Ever since I’ve moved to Seattle, there’s one event that is invariably one of the highlights of my year, and that’s Decibel Festival. The 4-day electronic music and media festival brings artists and fans from around the world to the city of Seattle, for a weekend filled with music that pushes boundaries, rewires brains, and shakes dancefloors, sometimes all at the same time. 2009 was my fourth year attending the festival, and my third year as a volunteer.
Volunteering for the Festival is always an interesting experience, and usually a great way to meet people (or at least people-watch). It’s also usually a little disorganized, despite the best efforts of the Festival staff. Last minute issues always pop up, signals get crossed, people don’t show up for their scheduled volunteer shifts, and so on. But everything ultimately works out, and I’ve never seen a major disaster arise from one of these situations.
For example, at the opening gala at the Seattle Art Museum (which also doubled as a 10th anniversary party for the Ghostly Internationallabel), the Decibel merchandise that Donna and I were supposed to be hawking didn’t show up, leaving us a little confused as to what we would be doing. We ended up running the Ghostly merch table that evening, selling Tychoprints, Ghostly t-shirts, and CDs (end even a branded Ghostly beach ball!). We ended up having a blast selling this stuff, all while watching Clark Warner and Michna DJ, followed by a live set from local favorite Lusine, whose new album, A Certain Distance, just came out on Ghostly. It went so well, in fact, that we ended up scoring some free CDs and posters, and giving some of the Ghostly kids a ride up the Hill to the Mad Professor show at Neumo’s.
The next night was another merch shake-up, as we arrive at Motor for the dubstep showcase, only to find….no Decibel merchandise again! Instead, we got shifted to door duties, and spent the evening taking money for tickets and trying to figure out guest list and will call issues. It was a busy night, as the crowd steadily grew to capacity, and people kept flowing through the door right up until 1am, when we stopped worrying about ticketing. As a bonus, we had a good sightline of the stage, meaning we could see pretty much the full show just by turning around. Dubtek and Monkeytek weren’t all that amazing to my ears, but Boxcutterwas better than I’d expected, and UK Dubstep champions N-Type and Caspakilled the decks with choice cuts. I saw a lot of people walking out with limited run dubplate singles that night…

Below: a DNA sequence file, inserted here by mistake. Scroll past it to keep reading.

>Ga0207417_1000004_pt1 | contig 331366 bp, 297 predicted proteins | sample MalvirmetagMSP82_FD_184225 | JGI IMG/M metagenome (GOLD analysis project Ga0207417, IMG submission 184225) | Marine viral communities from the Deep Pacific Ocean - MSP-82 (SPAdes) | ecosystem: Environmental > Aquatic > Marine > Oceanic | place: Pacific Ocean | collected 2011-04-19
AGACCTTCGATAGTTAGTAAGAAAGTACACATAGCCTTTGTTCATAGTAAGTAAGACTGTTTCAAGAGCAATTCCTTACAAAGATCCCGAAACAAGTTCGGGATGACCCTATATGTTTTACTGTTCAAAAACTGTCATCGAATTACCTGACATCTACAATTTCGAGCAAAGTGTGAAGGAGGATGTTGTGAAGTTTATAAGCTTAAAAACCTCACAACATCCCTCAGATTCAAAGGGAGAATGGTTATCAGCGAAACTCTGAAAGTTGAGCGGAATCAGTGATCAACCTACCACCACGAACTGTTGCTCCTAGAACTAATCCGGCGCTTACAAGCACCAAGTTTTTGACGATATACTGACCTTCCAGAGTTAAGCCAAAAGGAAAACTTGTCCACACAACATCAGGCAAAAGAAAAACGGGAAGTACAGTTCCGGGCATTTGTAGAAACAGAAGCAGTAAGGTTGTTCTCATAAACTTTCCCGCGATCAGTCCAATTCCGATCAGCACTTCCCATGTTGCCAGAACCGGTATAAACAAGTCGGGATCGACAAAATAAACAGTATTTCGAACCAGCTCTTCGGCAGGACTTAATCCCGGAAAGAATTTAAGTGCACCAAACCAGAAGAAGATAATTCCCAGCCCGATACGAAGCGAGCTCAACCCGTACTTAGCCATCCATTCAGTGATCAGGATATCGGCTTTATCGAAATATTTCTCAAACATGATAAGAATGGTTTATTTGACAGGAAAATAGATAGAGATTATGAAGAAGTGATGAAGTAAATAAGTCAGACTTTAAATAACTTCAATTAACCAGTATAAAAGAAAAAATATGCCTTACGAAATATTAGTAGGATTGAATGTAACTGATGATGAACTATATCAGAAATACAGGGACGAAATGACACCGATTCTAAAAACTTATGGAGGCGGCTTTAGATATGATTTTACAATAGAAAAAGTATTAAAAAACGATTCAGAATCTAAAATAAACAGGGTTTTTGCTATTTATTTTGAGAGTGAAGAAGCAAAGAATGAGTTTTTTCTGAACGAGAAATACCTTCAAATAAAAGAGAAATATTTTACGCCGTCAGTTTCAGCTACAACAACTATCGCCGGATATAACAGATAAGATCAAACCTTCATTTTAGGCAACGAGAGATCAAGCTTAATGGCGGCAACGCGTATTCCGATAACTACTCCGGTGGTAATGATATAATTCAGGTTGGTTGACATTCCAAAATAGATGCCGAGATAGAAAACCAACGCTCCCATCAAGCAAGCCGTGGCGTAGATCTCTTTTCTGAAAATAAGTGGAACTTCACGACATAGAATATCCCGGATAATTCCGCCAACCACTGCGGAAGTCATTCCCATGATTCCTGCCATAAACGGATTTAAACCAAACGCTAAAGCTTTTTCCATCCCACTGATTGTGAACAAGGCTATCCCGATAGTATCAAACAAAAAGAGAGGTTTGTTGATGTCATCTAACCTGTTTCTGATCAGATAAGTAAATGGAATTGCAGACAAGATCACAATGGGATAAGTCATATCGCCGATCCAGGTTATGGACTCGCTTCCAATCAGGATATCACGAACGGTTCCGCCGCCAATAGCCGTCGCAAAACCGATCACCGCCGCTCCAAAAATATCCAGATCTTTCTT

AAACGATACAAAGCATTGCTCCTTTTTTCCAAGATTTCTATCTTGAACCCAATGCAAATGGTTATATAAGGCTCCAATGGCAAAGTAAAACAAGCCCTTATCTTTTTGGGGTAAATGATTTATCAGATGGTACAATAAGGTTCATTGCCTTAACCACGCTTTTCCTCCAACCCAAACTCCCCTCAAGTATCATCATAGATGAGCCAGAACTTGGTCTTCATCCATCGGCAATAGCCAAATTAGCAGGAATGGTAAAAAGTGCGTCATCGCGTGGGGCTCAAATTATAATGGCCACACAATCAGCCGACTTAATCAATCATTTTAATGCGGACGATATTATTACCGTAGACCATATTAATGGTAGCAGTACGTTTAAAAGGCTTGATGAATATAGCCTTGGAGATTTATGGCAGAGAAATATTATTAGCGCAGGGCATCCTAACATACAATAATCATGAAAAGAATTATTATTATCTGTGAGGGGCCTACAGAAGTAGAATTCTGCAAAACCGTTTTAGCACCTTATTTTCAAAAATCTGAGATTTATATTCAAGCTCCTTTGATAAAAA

Saturday was my first evening without a volunteer shift, and while $140 worth of sushi kept me away from a couple of the opening acts I wanted to see, like Nosaj Thing and 214, the rest of the Bass Lovers Unite showcase was pretty incredible. Daedelus absolutely killed it with a much harder set than I’ve ever seen him play, while still keeping the retro-inspired whimsy he’s generally known for. The real highlight of the night, though, was Mary Anne Hobbs, the BBC Radio 1 DJ for the late night experimental music show. Her taste-making selections were on point, mixing the expected (Joy Orbison‘s ecstatic anthem ”Hyph Mngo” made an early appearance in the set) with new and unheard cuts.
The Decibel in the Park event on Sunday started off nice and mellow, with an deep and textured set from Kilowatts (I missed the actual opening set by DJ Eddie, who I’m sure was excellent). Sub Swara brought a dancehall infused performance next, which didn’t exactly keep my interest, but provided a nice background for the people watching and relaxing in the mild fall afternoon. The Gaslamp Killer took over with a varied and entertaining DJ set, full of banter and flailing arms, but we ended up skipping out to go warm up over a bowl of pho.
The grand finale took place at Neumo’s, and I showed up in time to catch Jerry Abstract taking the stage, dressed in a fur-lined parka, and watched him unleash some driving minimal techno from behind his laptop. It was an unrelenting set that got the steadily building crowd moving, right up until he knocked his laptop from the stage, killing all sounds for a few minutes. Fortunately, no serious damage was sustained, and the beats were flowing again shortly. Then Tim Exile took over, with an insane improvised set built on a capella vocals, beatboxing, drum machines, and spastic effect processing. This was truly a next level live performance, very demonstrative and engaging. Especially the part when he left the stage, and continued his set using nothing but a wireless headset and joystick. Absolutely mind-boggling.
As usual, there’s so much going on at this festival that I missed some sets that I would have loved. I didn’t see any of the Optical content this year, which is often a sensory immersion highlight. I didn’t get to any after hours events, due to other obligations that prevent me from being out to all hours of the morning. But of course, one of the main draws of the festival is that there’s so much to take in, and such a wide range of styles that you’re almost guaranteed to see something amazing, and discover something you never would have expected. This year was no different in that regard, and I’m sure next year will be the same.